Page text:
World-building Athron: Timekeeping: Weeks

 

Continuing on the theme of time management in world-building a fantasy world, I’ll turn now to the week. In our world (in the West), we have fifty-two weeks in a year, each lasting seven days but it strains the laws of credibility to use a corresponding seven day week consisting of Sunday, Monday, Tuesday, Wednesday, Thursday, Friday, and Saturday for your fantasy world. Don’t get me wrong, you can do it, nothing is preventing you, but it will be a little weird if you do, unless you come up with some plausible explanation as to why it is so. As far as my world of Athron is concerned, I use a six day week, and again I use mnemonic devices:

 

 

 

Days of the Week

 

Monday – Muenday

 

Tuesday – Tuenday

 

Wednesday – Werensday

 

Thursday – Threnday

 

Friday – Forday

 

Saturday – Satrisday

 

 

 

The observant reader will notice two things. First, I’m only using six days in my weeks. I dropped Sunday, or its equivalent. Second, since, I’m only dealing with six items, I can limit the mnemonic device to the first letter or two. This is a little riskier than how I dealt with months because there isn’t a perfect correspondence between our real world weeks and Athron’s. Individuals might get confused reading my novels believing that time does not “add up” properly if they are not aware of the six-day vs. seven-day distinction. However, there are some interesting consequences. Since there are six days in every week and thirty days in every month, there are exactly five weeks in every month. No more, no less, and no remainder. Similarly, since there are three hundred and sixty days in every year, there are exactly sixty weeks in every year. No more, no less, and no remainder. As a result of this, the days of the week do not cycle through each month or each year as they do in our world. If Muenday is the 1st of Januillon (which it is), it is also the 1st of Febrillon, the 1st of Marill, etc…. In other words, every month begins on a Muenday. Similarly, the same can be said for every year. The 1st of Januillon or any other month is a Muenday every year. Likewise, the 3rd of any month in any year is a Werensday. Perhaps this seems too convenient or contrived, but realize the calendar is a human contrivance. All that is required is that the length of the year be of a particular easily divided number, something which happenstance can provide. In this case, the year consists of three hundred and sixty days. And so, the calendar is simply the civilization’s response to that easily divided number.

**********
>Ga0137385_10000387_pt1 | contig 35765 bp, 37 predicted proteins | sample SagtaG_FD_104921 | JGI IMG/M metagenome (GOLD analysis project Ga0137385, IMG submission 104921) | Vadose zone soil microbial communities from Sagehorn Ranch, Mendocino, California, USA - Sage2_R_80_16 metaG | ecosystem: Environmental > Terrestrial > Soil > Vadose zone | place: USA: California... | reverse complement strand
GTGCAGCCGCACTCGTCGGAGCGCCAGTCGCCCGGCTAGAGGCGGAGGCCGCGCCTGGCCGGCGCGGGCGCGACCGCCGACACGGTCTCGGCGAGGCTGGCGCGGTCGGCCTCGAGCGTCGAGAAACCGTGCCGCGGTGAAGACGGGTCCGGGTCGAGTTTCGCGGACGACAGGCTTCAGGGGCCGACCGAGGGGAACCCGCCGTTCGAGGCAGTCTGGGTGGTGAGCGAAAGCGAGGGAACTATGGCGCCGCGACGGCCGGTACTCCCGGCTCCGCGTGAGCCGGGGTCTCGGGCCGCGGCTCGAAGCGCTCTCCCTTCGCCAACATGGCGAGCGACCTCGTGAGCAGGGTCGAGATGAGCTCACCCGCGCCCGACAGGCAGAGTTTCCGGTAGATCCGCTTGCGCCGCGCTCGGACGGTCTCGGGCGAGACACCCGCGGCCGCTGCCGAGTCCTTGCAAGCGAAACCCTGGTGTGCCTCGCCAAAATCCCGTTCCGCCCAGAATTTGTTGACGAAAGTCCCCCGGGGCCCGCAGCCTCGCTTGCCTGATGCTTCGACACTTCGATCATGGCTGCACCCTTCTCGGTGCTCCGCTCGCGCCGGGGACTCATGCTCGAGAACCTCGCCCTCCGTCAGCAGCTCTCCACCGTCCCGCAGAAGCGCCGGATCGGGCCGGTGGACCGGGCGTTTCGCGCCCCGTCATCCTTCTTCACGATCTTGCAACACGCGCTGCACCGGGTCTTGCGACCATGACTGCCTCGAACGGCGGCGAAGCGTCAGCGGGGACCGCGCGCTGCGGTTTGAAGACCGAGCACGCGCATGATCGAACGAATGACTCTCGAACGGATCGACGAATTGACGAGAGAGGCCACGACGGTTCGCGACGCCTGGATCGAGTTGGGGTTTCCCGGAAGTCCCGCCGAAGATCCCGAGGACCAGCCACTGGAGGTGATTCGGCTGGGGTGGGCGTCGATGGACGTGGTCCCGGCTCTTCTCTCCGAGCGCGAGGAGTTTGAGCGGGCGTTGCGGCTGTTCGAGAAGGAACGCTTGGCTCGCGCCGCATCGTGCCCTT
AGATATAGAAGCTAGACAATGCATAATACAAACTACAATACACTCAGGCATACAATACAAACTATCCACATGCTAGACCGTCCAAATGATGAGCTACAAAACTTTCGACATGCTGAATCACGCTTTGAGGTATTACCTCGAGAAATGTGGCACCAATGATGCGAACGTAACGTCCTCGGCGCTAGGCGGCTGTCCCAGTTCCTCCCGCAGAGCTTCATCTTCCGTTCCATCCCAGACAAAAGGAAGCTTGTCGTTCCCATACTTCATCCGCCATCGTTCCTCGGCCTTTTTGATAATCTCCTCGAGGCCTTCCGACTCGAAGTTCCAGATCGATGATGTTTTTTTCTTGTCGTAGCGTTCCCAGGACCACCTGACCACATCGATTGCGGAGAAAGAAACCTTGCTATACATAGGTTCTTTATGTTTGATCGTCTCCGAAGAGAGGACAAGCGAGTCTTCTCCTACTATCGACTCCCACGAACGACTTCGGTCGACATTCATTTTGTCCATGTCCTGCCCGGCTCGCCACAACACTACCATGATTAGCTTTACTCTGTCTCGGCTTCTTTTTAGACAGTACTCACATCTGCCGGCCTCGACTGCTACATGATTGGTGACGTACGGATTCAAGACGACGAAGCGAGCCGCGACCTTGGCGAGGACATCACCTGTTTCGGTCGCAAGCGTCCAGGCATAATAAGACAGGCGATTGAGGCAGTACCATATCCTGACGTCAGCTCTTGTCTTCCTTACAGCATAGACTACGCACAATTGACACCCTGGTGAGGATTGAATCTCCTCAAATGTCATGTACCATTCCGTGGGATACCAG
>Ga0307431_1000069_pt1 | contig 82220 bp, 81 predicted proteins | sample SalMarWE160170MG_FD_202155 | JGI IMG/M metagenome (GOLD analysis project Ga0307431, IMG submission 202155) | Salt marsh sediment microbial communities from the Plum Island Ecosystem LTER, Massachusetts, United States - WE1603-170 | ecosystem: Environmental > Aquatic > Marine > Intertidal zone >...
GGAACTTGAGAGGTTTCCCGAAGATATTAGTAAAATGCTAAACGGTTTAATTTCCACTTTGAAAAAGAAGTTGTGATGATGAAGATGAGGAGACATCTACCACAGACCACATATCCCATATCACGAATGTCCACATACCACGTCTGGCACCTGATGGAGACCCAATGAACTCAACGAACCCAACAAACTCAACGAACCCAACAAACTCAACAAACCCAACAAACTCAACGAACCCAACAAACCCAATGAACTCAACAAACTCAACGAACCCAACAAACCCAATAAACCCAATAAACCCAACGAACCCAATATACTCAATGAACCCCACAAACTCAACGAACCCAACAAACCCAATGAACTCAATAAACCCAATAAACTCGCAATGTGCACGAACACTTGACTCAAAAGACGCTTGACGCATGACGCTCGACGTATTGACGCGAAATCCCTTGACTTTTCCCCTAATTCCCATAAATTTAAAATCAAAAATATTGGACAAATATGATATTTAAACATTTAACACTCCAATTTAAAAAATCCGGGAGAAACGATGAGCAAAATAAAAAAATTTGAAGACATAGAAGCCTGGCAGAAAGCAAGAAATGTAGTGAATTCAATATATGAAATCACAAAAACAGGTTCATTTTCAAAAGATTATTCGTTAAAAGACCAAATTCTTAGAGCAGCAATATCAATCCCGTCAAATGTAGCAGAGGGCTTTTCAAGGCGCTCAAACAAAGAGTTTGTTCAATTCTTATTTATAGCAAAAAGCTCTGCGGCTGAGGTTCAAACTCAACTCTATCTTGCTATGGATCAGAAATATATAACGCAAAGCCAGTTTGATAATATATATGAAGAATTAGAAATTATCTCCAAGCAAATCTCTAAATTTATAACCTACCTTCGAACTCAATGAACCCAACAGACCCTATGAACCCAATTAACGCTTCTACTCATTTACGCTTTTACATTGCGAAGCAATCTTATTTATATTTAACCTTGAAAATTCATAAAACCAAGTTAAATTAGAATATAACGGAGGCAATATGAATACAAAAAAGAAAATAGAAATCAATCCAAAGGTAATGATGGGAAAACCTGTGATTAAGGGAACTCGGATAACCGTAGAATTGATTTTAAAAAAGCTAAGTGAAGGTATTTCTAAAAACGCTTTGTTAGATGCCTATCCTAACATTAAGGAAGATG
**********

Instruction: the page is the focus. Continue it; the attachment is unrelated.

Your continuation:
Old Movie Review: Dracula Reborn (2012)

Dracula Rebornis one of the many movies made for DVD to cash in on the recent vampire fad. Unlike the likes of Twilight and similar such films, it is, as the name suggests, a return to the original sinister vampire of medieval lore. From the get-go it is pretty obviously a grade-B movie. I’ve never heard of any of the actors, directors, or anyone else associated with the film. The plot … well, it isn’t a precise retelling of the original Dracula tale; instead it takes the skeleton of the original tale and fits it to a modern-setting to mold it. Many of the characters from the original book are there, filling similar roles as they did in that excellent story, only transformed into a modern depiction.

 

The story begins with a woman in an empty parking lot, being stalked by a mysterious entity. There are a number brief shots of Dracula crossing the camera for suspense. Then, the woman is taken. Dun dun dun. From there, the story tries to follow, at least for a while, some elements from the original tale. Jonathan Harker, a real estate agent, meets a mysterious stranger on the premises of a large building that the stranger is interested in purchasing. Of course, the meeting takes place only at night, and, of course, the stranger (Vladimir Sarkany a.k.a. Dracula) has brought along an escort (Renfield). Harker shows much of the property without incident until a group of gang members show up, threaten the three “men,” then leave after Sarkany stares at them a bit. Later, they (the gang members) return to do Sarkany in, and he basically mops the floor with them. Not easy to kill Dracula unless you are prepared. From there the story evolves like many other traditional vampire tales. Harker’s wife, Lina, is bitten and the vampire must be destroyed to save her. Harker calls on the help of a certain vampire expert he meets through the boyfriend of another victim of the vampire (Lucy, if I recall). This expert, of course, is named Van Helsing, although he is a young, vibrant man, unlike the elderly, respected scientist of the original tale. They set out to destroy Dracula. Will they succeed? Or will they perish in the attempt?